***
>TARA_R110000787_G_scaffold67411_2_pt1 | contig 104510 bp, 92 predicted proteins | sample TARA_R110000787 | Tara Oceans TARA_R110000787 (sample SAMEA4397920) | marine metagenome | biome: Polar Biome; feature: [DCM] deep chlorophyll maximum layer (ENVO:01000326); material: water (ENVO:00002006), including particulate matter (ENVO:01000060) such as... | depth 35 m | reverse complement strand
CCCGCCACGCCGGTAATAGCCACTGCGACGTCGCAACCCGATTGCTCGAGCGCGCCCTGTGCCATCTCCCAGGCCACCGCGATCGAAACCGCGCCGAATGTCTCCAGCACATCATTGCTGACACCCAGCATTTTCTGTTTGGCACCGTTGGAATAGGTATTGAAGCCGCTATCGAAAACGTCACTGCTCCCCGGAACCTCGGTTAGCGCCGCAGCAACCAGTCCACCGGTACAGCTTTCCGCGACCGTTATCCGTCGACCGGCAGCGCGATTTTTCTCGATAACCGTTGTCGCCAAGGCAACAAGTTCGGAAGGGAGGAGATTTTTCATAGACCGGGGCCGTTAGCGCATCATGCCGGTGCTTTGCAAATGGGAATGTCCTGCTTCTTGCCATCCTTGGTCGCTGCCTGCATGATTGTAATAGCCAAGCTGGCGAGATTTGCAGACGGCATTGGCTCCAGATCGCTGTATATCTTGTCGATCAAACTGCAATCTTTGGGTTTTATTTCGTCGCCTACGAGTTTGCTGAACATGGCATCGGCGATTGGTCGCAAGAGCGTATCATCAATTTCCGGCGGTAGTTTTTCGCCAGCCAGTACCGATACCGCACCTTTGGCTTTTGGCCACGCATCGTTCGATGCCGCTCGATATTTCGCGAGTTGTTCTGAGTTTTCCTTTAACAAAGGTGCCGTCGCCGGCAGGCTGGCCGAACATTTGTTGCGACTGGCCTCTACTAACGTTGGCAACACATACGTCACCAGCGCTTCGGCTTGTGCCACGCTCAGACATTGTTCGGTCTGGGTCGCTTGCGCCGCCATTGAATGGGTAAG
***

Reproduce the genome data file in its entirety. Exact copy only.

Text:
>TARA_R110000787_G_scaffold67411_2_pt1 | contig 104510 bp, 92 predicted proteins | sample TARA_R110000787 | Tara Oceans TARA_R110000787 (sample SAMEA4397920) | marine metagenome | biome: Polar Biome; feature: [DCM] deep chlorophyll maximum layer (ENVO:01000326); material: water (ENVO:00002006), including particulate matter (ENVO:01000060) such as... | depth 35 m | reverse complement strand
CCCGCCACGCCGGTAATAGCCACTGCGACGTCGCAACCCGATTGCTCGAGCGCGCCCTGTGCCATCTCCCAGGCCACCGCGATCGAAACCGCGCCGAATGTCTCCAGCACATCATTGCTGACACCCAGCATTTTCTGTTTGGCACCGTTGGAATAGGTATTGAAGCCGCTATCGAAAACGTCACTGCTCCCCGGAACCTCGGTTAGCGCCGCAGCAACCAGTCCACCGGTACAGCTTTCCGCGACCGTTATCCGTCGACCGGCAGCGCGATTTTTCTCGATAACCGTTGTCGCCAAGGCAACAAGTTCGGAAGGGAGGAGATTTTTCATAGACCGGGGCCGTTAGCGCATCATGCCGGTGCTTTGCAAATGGGAATGTCCTGCTTCTTGCCATCCTTGGTCGCTGCCTGCATGATTGTAATAGCCAAGCTGGCGAGATTTGCAGACGGCATTGGCTCCAGATCGCTGTATATCTTGTCGATCAAACTGCAATCTTTGGGTTTTATTTCGTCGCCTACGAGTTTGCTGAACATGGCATCGGCGATTGGTCGCAAGAGCGTATCATCAATTTCCGGCGGTAGTTTTTCGCCAGCCAGTACCGATACCGCACCTTTGGCTTTTGGCCACGCATCGTTCGATGCCGCTCGATATTTCGCGAGTTGTTCTGAGTTTTCCTTTAACAAAGGTGCCGTCGCCGGCAGGCTGGCCGAACATTTGTTGCGACTGGCCTCTACTAACGTTGGCAACACATACGTCACCAGCGCTTCGGCTTGTGCCACGCTCAGACATTGTTCGGTCTGGGTCGCTTGCGCCGCCATTGAATGGGTAAG